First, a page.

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Driver released in fatal 4th of July crash

Posted: December 15, 2011 6:37 p.m.
Updated: December 15, 2011 6:37 p.m.

The young woman sentenced last month in connection with the 2010 Independence Day traffic death of a Newhall mother of three is out of jail.

Melissa Brigitte Brown, 23, of Canyon Country, who was sentenced to 180 days in Los Angeles County jail after pleading no contest to manslaughter charges in the death of Matilde Garnica, was released from custody Sunday, 67 days ahead of schedule.

According to booking records maintained and updated by the Inmate Information Center of the Los Angeles County Sheriff's Department, at the beginning of the month Brown had a projected early release date of Dec. 21.

That date was advanced even further by 10 days.

Updated booking records issued by the same department indicate Brown was released from the Century Regional Detention Facility in Lynwood on Sunday.

On Nov. 9, Brown was sentenced to 180 days in the Los Angeles County jail but was given credit for time served behind bars and under house arrest.

On that day, she was led from the court room by deputies of the Los Angeles County Sheriff's Department and taken directly into custody to begin serving the balance of that sentence: 99 days.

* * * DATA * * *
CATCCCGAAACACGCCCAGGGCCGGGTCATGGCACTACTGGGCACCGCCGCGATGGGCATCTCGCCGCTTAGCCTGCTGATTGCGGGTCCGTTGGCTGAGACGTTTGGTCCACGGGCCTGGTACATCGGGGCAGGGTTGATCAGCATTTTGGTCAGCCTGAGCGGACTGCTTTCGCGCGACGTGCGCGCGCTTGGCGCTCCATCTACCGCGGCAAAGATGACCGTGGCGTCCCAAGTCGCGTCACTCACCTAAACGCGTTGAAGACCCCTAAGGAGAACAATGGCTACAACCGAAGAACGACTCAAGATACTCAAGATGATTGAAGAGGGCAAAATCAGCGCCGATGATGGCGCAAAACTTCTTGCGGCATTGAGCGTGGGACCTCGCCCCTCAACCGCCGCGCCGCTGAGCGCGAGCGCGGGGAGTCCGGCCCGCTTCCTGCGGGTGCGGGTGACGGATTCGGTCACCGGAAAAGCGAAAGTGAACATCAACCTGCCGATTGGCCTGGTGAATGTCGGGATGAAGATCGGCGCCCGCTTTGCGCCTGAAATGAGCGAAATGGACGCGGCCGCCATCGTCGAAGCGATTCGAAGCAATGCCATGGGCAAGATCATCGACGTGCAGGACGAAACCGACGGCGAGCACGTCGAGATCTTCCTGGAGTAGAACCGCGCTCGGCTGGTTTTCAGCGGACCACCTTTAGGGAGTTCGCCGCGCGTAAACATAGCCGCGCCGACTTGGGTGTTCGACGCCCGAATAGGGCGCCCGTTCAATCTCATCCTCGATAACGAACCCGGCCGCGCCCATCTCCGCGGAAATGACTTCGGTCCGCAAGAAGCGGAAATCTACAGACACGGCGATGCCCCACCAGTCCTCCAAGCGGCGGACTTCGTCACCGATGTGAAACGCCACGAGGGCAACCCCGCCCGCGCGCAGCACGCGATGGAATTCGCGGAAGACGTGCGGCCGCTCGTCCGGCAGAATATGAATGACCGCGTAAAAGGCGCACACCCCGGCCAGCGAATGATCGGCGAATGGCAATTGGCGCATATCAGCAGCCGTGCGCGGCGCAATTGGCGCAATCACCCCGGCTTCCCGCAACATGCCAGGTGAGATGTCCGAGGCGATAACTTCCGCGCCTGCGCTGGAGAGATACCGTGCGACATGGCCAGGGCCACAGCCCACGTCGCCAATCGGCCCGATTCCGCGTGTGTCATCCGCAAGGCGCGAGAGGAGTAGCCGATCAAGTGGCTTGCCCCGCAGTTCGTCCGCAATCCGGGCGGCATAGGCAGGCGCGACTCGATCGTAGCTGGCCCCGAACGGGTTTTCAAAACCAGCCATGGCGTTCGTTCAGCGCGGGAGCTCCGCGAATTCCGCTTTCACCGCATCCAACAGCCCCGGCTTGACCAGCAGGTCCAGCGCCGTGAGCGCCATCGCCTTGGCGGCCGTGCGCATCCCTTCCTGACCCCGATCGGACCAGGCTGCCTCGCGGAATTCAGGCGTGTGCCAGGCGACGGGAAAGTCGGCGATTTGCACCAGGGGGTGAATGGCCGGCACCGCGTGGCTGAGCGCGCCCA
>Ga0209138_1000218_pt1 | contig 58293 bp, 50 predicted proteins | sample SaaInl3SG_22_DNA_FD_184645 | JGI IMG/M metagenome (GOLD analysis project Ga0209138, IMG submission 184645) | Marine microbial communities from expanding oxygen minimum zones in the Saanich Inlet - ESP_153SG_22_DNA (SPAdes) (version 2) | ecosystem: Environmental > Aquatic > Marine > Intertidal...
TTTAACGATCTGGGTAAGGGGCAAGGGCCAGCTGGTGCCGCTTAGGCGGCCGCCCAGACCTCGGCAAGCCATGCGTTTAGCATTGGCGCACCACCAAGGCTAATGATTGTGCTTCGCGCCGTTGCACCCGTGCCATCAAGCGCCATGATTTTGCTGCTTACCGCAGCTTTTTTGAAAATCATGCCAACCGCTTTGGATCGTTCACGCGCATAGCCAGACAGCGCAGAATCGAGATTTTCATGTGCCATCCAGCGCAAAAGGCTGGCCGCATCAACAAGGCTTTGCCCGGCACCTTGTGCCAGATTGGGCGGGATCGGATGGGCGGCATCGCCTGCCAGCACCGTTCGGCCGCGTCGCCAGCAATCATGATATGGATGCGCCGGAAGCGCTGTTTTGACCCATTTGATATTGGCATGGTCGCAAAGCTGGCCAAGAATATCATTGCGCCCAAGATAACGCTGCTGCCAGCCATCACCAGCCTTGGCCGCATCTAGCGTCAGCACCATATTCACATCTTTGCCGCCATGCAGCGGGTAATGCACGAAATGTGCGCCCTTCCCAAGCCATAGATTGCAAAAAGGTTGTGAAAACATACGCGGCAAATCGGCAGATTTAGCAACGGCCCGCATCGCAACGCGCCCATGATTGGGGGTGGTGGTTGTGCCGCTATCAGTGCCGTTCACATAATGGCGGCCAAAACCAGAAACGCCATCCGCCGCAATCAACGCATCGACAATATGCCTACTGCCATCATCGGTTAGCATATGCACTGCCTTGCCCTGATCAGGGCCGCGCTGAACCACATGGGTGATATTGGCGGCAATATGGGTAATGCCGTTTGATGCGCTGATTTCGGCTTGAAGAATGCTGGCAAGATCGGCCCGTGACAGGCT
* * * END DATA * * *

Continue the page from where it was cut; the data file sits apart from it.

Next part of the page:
If she had served her full 99-day sentence, Brown would have been released Feb. 16, 2012.

In addition to her 180-day sentence, Brown was also placed on three years' probation and ordered to complete 80 hours of community service.

Specifically, she was ordered to speak to high school students about her case as part of her community service.

On July 4, 2010, Matilde Garnica Juarez, a Newhall mother of three, was crushed when the car Brown was driving collided with another car and careened into the crowd at Valencia Boulevard and Mall Entrance Drive.

On Oct. 24, Brown spared the Garnica family the torment of a trial - which would likely have included graphic video evidence of the crash - when she entered a plea of "no contest" to the charge in San Fernando Superior Court.
By assuming responsibility, she short-circuited the prospect of a lengthy trial.

Brown is a student at California State University, Northridge, according to her Facebook page.




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